Installing and Building with Raylib

This document describes how to install raylib on your computer for use in your D projects, and how to set up a project to use raylib

Download Raylib

First, go to The Raylib Releases page. Here you will find downloads for the raylib library. Pick the one named "". This download contains 2 files we need. We will use these later when we set up our project.

Note, the previous version of this document used to instruct you to expand this whole file, and edit environment variables. I have found out we can avoid all this, and do things much simpler. See below.

Create a Raylib Project

Now, you need to create a new D project. If you recall, we do this by opening a new folder in Visual Studio Code, and pressing SHIFT-CTRL-P. Then we select the "code-d: Create new Project". When the list comes up, press "Empty Console Application".

Now we need to tell the project to use raylib. This requires 2 things. First, we need the D portion of the library, which we add as a dub dependency. You add a dependency by clicking on the "dub dependencies" section, and clicking on the add dependency button. Once there, type in raylib-d (with the dash, NOT an underscore), and select the 3.1.0 binding. There are other raylib bindings, don't use those.

The second thing we need to do is to add the raylib library to the build file. You don't need to fully understand why we do this, but it is necessary. To do this, you need to edit the "dub.json" file that is in your project. After the dependency for raylib-d, add a comma, and a new line. vscode will auto-complete as you type, so use its suggestions. We want to add this:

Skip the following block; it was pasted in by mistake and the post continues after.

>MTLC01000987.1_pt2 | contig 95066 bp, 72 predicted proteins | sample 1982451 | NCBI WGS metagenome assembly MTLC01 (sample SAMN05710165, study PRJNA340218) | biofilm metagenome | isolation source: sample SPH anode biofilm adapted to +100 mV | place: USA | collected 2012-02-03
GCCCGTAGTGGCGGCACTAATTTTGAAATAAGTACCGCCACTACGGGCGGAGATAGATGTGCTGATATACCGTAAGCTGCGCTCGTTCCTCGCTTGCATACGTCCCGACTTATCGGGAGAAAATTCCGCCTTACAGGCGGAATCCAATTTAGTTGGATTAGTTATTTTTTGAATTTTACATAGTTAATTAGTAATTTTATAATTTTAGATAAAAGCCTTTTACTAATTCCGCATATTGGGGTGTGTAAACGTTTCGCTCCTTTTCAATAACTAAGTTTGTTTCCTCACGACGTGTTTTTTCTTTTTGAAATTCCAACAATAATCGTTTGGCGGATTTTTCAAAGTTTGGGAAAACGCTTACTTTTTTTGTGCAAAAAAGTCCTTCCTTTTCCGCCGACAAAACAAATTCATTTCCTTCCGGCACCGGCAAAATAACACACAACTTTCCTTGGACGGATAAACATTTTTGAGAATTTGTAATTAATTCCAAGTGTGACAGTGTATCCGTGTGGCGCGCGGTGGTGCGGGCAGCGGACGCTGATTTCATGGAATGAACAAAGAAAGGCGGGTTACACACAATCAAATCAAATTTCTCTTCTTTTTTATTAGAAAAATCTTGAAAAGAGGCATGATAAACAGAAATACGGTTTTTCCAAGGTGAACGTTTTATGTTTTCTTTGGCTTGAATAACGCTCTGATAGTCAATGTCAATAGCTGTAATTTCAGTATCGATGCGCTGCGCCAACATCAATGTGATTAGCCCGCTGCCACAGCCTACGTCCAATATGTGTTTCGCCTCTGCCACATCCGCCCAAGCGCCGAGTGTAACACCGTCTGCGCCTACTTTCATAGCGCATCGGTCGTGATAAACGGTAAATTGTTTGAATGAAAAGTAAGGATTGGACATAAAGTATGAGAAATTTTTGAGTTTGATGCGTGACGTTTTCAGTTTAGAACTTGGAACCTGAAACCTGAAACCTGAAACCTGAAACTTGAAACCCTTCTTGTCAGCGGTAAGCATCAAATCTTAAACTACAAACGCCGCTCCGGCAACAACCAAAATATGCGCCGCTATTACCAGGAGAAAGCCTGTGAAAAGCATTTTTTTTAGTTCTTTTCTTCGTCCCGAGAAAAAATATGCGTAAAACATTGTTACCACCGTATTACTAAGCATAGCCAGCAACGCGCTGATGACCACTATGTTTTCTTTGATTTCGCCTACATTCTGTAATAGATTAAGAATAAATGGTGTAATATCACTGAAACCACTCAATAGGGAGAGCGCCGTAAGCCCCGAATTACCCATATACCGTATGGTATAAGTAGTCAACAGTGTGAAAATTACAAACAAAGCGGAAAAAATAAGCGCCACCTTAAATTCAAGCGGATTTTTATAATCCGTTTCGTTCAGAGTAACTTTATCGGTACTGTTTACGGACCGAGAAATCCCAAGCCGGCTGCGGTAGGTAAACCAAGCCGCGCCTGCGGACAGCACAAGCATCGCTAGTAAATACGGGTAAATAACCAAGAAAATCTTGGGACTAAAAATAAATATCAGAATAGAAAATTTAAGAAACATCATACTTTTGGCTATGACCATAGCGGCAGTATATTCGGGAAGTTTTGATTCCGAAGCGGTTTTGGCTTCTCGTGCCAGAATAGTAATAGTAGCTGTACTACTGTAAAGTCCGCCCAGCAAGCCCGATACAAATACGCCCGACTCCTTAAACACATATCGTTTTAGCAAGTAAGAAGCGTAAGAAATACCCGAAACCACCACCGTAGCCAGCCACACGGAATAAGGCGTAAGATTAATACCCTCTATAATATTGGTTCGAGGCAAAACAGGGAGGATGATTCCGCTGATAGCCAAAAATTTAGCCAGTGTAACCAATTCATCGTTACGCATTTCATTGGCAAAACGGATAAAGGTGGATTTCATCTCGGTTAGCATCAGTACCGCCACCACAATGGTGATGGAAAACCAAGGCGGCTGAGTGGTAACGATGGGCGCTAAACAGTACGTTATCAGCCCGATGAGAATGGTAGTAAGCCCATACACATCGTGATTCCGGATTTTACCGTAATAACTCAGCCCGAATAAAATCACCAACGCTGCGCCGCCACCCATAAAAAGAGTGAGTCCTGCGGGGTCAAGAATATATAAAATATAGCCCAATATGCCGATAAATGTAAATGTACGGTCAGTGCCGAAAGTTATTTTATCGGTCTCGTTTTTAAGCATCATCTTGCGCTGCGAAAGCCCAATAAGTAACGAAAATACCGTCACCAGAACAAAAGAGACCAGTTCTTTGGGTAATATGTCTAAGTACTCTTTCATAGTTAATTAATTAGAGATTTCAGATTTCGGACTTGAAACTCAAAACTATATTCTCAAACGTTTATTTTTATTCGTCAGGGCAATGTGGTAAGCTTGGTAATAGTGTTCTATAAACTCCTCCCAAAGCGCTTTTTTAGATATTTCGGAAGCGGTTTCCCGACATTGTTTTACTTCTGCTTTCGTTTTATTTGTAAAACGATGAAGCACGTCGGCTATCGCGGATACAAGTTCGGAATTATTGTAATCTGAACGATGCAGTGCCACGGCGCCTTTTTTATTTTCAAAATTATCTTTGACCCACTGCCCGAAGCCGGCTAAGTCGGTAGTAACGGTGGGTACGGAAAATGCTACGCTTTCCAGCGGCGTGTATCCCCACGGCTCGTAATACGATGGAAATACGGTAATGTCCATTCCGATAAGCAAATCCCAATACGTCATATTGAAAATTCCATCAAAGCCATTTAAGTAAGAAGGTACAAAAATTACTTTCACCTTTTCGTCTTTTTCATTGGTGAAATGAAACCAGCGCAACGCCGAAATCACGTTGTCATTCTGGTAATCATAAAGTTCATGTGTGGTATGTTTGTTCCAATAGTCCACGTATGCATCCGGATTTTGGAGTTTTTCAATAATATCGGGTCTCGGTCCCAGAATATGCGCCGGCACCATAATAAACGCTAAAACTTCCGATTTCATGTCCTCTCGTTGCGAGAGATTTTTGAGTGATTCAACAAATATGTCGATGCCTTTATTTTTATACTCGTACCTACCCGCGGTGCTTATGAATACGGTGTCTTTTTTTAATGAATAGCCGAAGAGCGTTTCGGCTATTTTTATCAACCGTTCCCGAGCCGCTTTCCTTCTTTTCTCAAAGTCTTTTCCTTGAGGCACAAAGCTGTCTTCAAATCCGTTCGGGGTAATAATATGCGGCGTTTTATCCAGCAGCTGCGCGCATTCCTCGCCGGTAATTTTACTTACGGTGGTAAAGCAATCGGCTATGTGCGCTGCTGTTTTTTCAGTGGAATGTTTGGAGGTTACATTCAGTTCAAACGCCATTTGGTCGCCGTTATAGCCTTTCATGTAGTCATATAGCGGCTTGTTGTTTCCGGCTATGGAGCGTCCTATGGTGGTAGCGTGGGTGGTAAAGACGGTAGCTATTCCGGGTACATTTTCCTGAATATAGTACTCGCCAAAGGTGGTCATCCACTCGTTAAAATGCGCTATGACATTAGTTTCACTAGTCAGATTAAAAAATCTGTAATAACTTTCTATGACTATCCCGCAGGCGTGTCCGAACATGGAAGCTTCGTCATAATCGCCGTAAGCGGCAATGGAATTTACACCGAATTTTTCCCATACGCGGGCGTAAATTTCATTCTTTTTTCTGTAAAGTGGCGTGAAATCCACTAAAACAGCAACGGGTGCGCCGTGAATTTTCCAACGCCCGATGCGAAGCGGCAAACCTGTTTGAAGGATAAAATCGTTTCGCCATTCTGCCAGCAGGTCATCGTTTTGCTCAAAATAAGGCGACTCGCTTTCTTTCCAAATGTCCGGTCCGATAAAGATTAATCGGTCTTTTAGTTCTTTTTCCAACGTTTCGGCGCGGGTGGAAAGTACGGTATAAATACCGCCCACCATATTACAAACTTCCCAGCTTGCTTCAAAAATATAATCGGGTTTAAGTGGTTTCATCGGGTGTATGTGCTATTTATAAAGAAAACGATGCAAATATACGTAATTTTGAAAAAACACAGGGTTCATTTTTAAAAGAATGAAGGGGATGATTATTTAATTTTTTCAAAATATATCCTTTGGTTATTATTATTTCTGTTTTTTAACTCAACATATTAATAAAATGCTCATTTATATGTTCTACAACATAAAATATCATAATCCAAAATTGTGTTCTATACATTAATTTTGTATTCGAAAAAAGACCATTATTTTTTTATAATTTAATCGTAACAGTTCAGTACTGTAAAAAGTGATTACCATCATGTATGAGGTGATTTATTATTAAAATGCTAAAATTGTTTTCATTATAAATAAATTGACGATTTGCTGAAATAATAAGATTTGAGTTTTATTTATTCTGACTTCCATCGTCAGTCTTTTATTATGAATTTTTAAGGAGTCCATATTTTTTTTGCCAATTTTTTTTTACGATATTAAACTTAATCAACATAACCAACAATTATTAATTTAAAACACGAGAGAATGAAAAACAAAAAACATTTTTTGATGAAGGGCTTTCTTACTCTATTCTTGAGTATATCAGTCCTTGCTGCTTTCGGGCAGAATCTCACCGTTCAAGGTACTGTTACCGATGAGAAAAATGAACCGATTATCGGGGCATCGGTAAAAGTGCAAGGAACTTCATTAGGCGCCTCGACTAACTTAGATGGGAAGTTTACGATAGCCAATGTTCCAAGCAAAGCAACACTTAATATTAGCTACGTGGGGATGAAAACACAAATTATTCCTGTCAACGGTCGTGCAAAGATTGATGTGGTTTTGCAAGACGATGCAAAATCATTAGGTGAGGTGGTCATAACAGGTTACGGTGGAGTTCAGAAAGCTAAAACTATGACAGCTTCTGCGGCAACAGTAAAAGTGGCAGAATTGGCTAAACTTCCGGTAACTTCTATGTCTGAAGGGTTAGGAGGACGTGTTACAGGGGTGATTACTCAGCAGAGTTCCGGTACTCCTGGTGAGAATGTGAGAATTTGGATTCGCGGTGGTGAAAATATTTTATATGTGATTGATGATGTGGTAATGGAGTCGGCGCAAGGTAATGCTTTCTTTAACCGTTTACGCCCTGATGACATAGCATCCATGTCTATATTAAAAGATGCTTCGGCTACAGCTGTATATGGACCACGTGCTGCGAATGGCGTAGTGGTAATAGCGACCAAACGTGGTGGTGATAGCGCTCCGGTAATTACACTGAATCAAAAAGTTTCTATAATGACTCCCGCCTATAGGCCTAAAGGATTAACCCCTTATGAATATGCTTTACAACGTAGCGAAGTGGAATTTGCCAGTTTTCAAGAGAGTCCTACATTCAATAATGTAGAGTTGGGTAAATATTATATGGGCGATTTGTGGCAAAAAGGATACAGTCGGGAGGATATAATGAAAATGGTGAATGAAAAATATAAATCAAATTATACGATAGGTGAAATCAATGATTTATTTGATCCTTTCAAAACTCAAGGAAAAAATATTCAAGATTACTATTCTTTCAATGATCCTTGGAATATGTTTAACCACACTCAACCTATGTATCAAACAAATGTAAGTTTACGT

"dependencies": {
            "raylib-d": "~>3.1.0"
        "libs": ["raylibdll"]

Open the raylib zipfile we downloaded earlier in Windows Explorer. You usually can find this in your Downloads directory. It gives you access to the files inside the zip file. However, we need to copy the library files to your project. First, go into the main folder, then the folder named lib. Inside that directory, there are 2 files we need, raylib.dll and raylibdll.lib. Do not copy the raylib.lib file.

Copy the files into your project like this (hint, you can use CTRL-click to select multiple files):

Try to build with CTRL-SHIFT-B and select the "Run" option. If your program builds and runs, you are all set! If ot doesn't build or run, then something went wrong in the previous steps. You can contact me on discord and we can figure it out.

To see if raylib is functioning properly, you can add the code as identified in the Homework from class 1 and see the window pop up

©2021 Steven Schveighoffer